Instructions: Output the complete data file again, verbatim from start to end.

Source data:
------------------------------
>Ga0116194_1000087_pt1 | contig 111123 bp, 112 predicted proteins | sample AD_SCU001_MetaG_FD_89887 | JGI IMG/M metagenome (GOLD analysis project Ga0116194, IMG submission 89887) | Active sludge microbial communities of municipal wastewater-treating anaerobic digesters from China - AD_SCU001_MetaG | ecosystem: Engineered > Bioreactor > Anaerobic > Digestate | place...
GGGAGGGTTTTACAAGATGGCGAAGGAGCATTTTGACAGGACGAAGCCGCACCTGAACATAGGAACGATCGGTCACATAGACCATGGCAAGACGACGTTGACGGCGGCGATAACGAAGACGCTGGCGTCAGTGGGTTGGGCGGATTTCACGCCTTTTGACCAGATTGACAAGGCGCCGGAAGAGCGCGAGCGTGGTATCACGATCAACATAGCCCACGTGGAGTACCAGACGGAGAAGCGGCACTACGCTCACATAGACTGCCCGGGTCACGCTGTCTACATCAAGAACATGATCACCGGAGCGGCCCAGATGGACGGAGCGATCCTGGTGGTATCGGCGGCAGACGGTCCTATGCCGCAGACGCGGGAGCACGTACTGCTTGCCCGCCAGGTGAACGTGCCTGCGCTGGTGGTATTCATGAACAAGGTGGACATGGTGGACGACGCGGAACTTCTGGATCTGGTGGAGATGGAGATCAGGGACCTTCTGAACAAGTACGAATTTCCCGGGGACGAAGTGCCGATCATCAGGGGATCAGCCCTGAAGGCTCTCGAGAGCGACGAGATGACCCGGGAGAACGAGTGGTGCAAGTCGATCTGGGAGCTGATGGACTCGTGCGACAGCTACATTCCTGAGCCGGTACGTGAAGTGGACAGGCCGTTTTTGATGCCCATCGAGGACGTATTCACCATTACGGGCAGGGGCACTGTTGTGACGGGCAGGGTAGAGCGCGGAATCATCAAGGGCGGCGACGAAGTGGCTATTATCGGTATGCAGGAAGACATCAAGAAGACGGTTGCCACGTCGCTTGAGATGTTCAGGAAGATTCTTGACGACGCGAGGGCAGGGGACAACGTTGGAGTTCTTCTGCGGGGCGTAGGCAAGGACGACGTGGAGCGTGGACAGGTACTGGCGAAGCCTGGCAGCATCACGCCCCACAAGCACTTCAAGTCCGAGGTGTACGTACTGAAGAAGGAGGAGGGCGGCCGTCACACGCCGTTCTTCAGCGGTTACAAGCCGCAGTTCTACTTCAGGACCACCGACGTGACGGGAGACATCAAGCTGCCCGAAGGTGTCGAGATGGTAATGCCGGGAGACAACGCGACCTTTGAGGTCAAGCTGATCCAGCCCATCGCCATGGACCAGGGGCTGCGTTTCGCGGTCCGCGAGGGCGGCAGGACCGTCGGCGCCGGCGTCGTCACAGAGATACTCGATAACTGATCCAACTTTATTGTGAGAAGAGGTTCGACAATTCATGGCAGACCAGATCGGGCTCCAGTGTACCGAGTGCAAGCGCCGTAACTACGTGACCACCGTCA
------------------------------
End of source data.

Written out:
>Ga0116194_1000087_pt1 | contig 111123 bp, 112 predicted proteins | sample AD_SCU001_MetaG_FD_89887 | JGI IMG/M metagenome (GOLD analysis project Ga0116194, IMG submission 89887) | Active sludge microbial communities of municipal wastewater-treating anaerobic digesters from China - AD_SCU001_MetaG | ecosystem: Engineered > Bioreactor > Anaerobic > Digestate | place...
GGGAGGGTTTTACAAGATGGCGAAGGAGCATTTTGACAGGACGAAGCCGCACCTGAACATAGGAACGATCGGTCACATAGACCATGGCAAGACGACGTTGACGGCGGCGATAACGAAGACGCTGGCGTCAGTGGGTTGGGCGGATTTCACGCCTTTTGACCAGATTGACAAGGCGCCGGAAGAGCGCGAGCGTGGTATCACGATCAACATAGCCCACGTGGAGTACCAGACGGAGAAGCGGCACTACGCTCACATAGACTGCCCGGGTCACGCTGTCTACATCAAGAACATGATCACCGGAGCGGCCCAGATGGACGGAGCGATCCTGGTGGTATCGGCGGCAGACGGTCCTATGCCGCAGACGCGGGAGCACGTACTGCTTGCCCGCCAGGTGAACGTGCCTGCGCTGGTGGTATTCATGAACAAGGTGGACATGGTGGACGACGCGGAACTTCTGGATCTGGTGGAGATGGAGATCAGGGACCTTCTGAACAAGTACGAATTTCCCGGGGACGAAGTGCCGATCATCAGGGGATCAGCCCTGAAGGCTCTCGAGAGCGACGAGATGACCCGGGAGAACGAGTGGTGCAAGTCGATCTGGGAGCTGATGGACTCGTGCGACAGCTACATTCCTGAGCCGGTACGTGAAGTGGACAGGCCGTTTTTGATGCCCATCGAGGACGTATTCACCATTACGGGCAGGGGCACTGTTGTGACGGGCAGGGTAGAGCGCGGAATCATCAAGGGCGGCGACGAAGTGGCTATTATCGGTATGCAGGAAGACATCAAGAAGACGGTTGCCACGTCGCTTGAGATGTTCAGGAAGATTCTTGACGACGCGAGGGCAGGGGACAACGTTGGAGTTCTTCTGCGGGGCGTAGGCAAGGACGACGTGGAGCGTGGACAGGTACTGGCGAAGCCTGGCAGCATCACGCCCCACAAGCACTTCAAGTCCGAGGTGTACGTACTGAAGAAGGAGGAGGGCGGCCGTCACACGCCGTTCTTCAGCGGTTACAAGCCGCAGTTCTACTTCAGGACCACCGACGTGACGGGAGACATCAAGCTGCCCGAAGGTGTCGAGATGGTAATGCCGGGAGACAACGCGACCTTTGAGGTCAAGCTGATCCAGCCCATCGCCATGGACCAGGGGCTGCGTTTCGCGGTCCGCGAGGGCGGCAGGACCGTCGGCGCCGGCGTCGTCACAGAGATACTCGATAACTGATCCAACTTTATTGTGAGAAGAGGTTCGACAATTCATGGCAGACCAGATCGGGCTCCAGTGTACCGAGTGCAAGCGCCGTAACTACGTGACCACCGTCA